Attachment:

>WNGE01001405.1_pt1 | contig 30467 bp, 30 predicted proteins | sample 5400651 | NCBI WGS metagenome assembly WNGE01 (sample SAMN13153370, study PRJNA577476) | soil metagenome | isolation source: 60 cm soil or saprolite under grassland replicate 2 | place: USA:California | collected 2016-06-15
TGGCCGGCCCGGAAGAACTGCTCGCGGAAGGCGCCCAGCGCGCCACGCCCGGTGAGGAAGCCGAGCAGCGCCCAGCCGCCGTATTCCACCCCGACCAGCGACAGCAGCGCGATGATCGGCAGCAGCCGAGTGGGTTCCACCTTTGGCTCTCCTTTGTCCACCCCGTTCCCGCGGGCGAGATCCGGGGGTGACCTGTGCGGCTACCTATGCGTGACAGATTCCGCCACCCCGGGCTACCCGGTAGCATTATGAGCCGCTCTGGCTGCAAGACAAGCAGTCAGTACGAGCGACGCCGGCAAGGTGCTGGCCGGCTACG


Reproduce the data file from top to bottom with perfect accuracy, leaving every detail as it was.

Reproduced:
>WNGE01001405.1_pt1 | contig 30467 bp, 30 predicted proteins | sample 5400651 | NCBI WGS metagenome assembly WNGE01 (sample SAMN13153370, study PRJNA577476) | soil metagenome | isolation source: 60 cm soil or saprolite under grassland replicate 2 | place: USA:California | collected 2016-06-15
TGGCCGGCCCGGAAGAACTGCTCGCGGAAGGCGCCCAGCGCGCCACGCCCGGTGAGGAAGCCGAGCAGCGCCCAGCCGCCGTATTCCACCCCGACCAGCGACAGCAGCGCGATGATCGGCAGCAGCCGAGTGGGTTCCACCTTTGGCTCTCCTTTGTCCACCCCGTTCCCGCGGGCGAGATCCGGGGGTGACCTGTGCGGCTACCTATGCGTGACAGATTCCGCCACCCCGGGCTACCCGGTAGCATTATGAGCCGCTCTGGCTGCAAGACAAGCAGTCAGTACGAGCGACGCCGGCAAGGTGCTGGCCGGCTACG